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(core data). (B). (core data). Assessment of CO 2 Storage and Migration in the Nugget Sandstone, Moxa Arch, Wyoming. Shuiquan Li, firstname.lastname@example.org ; Ye Zhang, email@example.com. Geological Modeling & Simulation Group.
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Assessment of CO2 Storage and Migration in the Nugget Sandstone, Moxa Arch, Wyoming
Shuiquan Li, firstname.lastname@example.org; Ye Zhang, email@example.com
Geological Modeling & Simulation Group
Department of Geology & Geophysics, University of Wyoming, 1000 E. University Avenue, Laramie, WY 82071 USA
employs 4X vertical exaggeration. The orientation is indicated by the N arrow. Two normal and one reverse faults are modeled.
(1) Using the regional-scale geological structural model of the Nugget Formation and a statistical analysis of nugget porosity, the total Nugget CO2 storage capacity is estimated to range between 19 and 56 Gt (Table 2). The total capacity is computed as bulk reservoir volume × mean porosity × storage factor . Due to gravity segregation and formation heterogeneity, the regional scale storage factor is estimated to range between 0.1 to 0.3, using values adopted for equivalent formations in the Rock Springs Uplift, western Wyoming .
The Moxa Arch anticline is a northwest-trending uplift in western Wyoming where CO2 geostorage is under consideration. Candidate formations include the Nugget and Tensleep sandstones, Madison Limestone, and Bighorn Dolomite, all saline aquifers lying at depths exceeding 13,000 ft. As part of a larger goal of determining site suitability, this study built local to regional scale three-dimensional (3D) reservoir models for the formations to allow accurate storage estimation and leakage assessment. For the Nugget sandstone, 900 public-domain well logs (e.g., SP, Gamma Ray, Sonic, Resistivity) were digitized, covering an area ~3000 square miles and a thickness interval of ~1700 ft. For each log, data were screened and those of inconsistent depths removed. Porosity was estimated for each well using correlation between well logs and core measurements. Permeability was estimated using porosity-permeability transforms. Using Petrel2008 from Schlumberger, formation picks for the Nugget, Twin Creek (caprock of Nugget), and Ankareh (underlying aquifer) were correlated at regional scales. A three-dimensional geological reservoir model was built for which the volumetrics were first estimated. In the study area, the available Nugget pore volume has an expected value of 10,776 billion cubic feet. Assuming that the injected CO2 will displace 10% to 30% of the formation brines, the estimated CO2 storage capacity in the Nugget is 18.5to 55.7 Gt. To evaluate CO2 migration and leakage, streamline simulation was conducted with a local-scale reservoir model centered at the Exxon’s Shute Creek gas plant. This reservoir model is multiscale heterogeneous, created by generating stochastic facies within each formation and populating each facies with porosity and permeability. Preliminary simulation indicates that CO2 injected into the Nugget Sandstone will migrate in the northwest direction. Future work will use ECLIPSE 300 compositional simulator to provide precise estimates of CO2 storage in different phases and to evaluate alternative injection scenarios. Based on the Experimental Design, future work will also determine an optimal geological model complexity via multiscale permeability upscaling of the reservoir model and an accompanying parameter sensitivity analysis.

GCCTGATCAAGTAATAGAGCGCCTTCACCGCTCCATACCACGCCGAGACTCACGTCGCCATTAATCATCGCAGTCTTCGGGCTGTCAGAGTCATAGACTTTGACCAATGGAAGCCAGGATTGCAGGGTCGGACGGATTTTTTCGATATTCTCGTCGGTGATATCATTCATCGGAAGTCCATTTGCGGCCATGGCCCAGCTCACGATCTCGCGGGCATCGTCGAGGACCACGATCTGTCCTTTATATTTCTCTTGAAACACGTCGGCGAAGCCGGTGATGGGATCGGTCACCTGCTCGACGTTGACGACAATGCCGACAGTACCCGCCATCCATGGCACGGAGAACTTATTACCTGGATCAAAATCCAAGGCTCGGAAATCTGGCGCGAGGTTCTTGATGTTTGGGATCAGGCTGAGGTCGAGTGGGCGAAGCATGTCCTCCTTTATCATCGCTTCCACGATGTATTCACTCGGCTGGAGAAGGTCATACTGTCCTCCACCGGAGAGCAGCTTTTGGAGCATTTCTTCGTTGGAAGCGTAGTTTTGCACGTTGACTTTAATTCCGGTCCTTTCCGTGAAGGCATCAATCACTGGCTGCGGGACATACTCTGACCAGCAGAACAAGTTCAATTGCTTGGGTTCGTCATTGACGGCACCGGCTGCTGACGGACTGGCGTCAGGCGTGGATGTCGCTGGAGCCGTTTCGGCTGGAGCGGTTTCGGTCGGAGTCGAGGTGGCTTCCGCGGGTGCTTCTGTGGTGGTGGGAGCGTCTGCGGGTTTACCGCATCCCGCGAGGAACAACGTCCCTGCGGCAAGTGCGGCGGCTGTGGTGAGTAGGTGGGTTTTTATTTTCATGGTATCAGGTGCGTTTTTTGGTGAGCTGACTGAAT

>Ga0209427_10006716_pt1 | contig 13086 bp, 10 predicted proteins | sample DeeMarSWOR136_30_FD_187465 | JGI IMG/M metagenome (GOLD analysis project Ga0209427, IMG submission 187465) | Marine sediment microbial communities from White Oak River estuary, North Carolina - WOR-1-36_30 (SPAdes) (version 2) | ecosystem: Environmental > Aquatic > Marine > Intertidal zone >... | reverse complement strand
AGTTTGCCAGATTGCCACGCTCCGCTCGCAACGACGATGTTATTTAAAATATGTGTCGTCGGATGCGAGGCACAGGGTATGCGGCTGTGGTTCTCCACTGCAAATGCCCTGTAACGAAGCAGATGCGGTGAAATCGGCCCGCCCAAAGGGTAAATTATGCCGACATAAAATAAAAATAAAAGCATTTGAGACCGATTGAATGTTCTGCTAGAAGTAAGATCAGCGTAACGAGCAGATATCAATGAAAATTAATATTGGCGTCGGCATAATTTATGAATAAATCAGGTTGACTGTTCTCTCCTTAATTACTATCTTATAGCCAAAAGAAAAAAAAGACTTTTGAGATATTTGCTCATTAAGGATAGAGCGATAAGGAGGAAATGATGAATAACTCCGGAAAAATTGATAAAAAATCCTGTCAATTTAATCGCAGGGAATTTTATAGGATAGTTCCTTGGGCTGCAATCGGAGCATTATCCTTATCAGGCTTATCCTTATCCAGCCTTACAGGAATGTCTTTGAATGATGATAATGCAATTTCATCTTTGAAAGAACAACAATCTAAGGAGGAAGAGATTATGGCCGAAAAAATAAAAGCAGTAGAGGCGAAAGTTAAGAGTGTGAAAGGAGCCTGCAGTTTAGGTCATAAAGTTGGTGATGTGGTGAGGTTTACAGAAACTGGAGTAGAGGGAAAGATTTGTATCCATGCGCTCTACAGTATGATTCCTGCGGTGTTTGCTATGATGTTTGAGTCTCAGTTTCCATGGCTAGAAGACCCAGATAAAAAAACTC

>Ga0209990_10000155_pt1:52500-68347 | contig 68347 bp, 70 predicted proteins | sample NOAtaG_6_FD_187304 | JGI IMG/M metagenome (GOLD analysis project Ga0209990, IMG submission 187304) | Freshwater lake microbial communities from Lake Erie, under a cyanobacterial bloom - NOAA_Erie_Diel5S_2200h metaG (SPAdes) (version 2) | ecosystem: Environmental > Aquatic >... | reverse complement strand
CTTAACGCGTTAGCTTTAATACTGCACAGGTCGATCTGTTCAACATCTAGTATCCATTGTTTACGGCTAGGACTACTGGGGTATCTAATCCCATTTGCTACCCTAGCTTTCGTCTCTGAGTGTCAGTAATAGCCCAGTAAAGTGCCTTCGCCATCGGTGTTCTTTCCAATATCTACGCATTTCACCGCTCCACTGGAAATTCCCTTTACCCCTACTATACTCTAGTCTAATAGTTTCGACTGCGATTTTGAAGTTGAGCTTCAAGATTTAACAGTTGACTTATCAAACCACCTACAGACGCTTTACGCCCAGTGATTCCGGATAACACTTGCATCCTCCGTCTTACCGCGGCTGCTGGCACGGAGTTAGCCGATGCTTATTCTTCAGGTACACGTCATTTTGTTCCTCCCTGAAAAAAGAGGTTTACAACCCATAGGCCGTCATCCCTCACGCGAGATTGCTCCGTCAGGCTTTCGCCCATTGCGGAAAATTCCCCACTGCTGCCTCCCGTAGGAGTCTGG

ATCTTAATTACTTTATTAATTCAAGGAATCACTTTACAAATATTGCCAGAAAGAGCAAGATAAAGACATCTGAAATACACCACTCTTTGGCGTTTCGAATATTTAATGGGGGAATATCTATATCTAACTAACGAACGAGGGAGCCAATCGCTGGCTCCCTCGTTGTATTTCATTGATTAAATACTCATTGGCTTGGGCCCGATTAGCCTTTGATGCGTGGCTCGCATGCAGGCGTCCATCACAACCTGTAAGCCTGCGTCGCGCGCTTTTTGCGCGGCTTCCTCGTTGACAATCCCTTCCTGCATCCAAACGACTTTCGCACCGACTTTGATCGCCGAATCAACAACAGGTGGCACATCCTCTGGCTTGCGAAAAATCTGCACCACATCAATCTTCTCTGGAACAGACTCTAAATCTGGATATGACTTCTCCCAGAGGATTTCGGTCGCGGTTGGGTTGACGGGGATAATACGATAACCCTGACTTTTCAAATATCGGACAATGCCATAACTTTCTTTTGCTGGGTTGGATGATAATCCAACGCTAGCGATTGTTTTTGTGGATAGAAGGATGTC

Table 2. Estimation of total Nugget CO2 storage capacity at the regional scale.
Figure 3. Porosity calibration at 2 wells with core and well log f data. The fitted linear transform is used to populate porosity in wells with no core data.
Figure 2. Well log analysis workflow. Measured core porosity is used to calibrate porosity at wells with no core data.
The well logs, cross sections, and isopach data were used to correlate formation horizons at regional scale (Red box, Fig. 1). Fig. 4a shows the interpolated Nugget top, the left side of this surface terminating at the Hogsback Thrust Fault (whose surface expression is marked with bold dashes in Fig. 1). Note that in regions with sparse data control, thickness interpolation was additionally used to constrain the horizons. Based on these
(2) Using the local scale reservoir model centered at the Shute Creek plant (Fig. 7), streamline simulation was used to assess CO2 migration and potential location of leakage. Preliminary results using water injection indicate that CO2 will migrate towards the northwest from the injection site, 20 years after injection at a rate of 15,000 m3/day (Fig. 8).
Table 1 Well logs used in this study. The type, number of logs, and purpose of each are shown.
Figure 8. A preliminary streamline simulation of water injection at the Shute Creek plant, 20 years after injection.